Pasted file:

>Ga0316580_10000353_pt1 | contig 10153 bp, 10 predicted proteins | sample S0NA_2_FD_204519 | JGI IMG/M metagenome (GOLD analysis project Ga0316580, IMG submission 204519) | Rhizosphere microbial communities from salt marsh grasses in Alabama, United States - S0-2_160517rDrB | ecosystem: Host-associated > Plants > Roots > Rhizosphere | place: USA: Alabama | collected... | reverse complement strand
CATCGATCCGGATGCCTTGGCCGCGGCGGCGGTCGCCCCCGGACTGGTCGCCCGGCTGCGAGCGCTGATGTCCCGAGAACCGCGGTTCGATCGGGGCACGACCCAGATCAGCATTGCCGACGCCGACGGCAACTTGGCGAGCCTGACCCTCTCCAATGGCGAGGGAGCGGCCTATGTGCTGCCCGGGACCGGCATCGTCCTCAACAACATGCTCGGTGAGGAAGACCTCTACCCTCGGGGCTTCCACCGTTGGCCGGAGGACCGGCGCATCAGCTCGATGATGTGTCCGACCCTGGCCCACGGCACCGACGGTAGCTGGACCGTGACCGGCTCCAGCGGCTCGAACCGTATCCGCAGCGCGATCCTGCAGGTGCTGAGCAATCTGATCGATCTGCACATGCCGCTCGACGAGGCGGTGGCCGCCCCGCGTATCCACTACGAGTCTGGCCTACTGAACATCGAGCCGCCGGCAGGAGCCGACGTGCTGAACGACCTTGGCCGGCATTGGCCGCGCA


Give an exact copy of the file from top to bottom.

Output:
>Ga0316580_10000353_pt1 | contig 10153 bp, 10 predicted proteins | sample S0NA_2_FD_204519 | JGI IMG/M metagenome (GOLD analysis project Ga0316580, IMG submission 204519) | Rhizosphere microbial communities from salt marsh grasses in Alabama, United States - S0-2_160517rDrB | ecosystem: Host-associated > Plants > Roots > Rhizosphere | place: USA: Alabama | collected... | reverse complement strand
CATCGATCCGGATGCCTTGGCCGCGGCGGCGGTCGCCCCCGGACTGGTCGCCCGGCTGCGAGCGCTGATGTCCCGAGAACCGCGGTTCGATCGGGGCACGACCCAGATCAGCATTGCCGACGCCGACGGCAACTTGGCGAGCCTGACCCTCTCCAATGGCGAGGGAGCGGCCTATGTGCTGCCCGGGACCGGCATCGTCCTCAACAACATGCTCGGTGAGGAAGACCTCTACCCTCGGGGCTTCCACCGTTGGCCGGAGGACCGGCGCATCAGCTCGATGATGTGTCCGACCCTGGCCCACGGCACCGACGGTAGCTGGACCGTGACCGGCTCCAGCGGCTCGAACCGTATCCGCAGCGCGATCCTGCAGGTGCTGAGCAATCTGATCGATCTGCACATGCCGCTCGACGAGGCGGTGGCCGCCCCGCGTATCCACTACGAGTCTGGCCTACTGAACATCGAGCCGCCGGCAGGAGCCGACGTGCTGAACGACCTTGGCCGGCATTGGCCGCGCA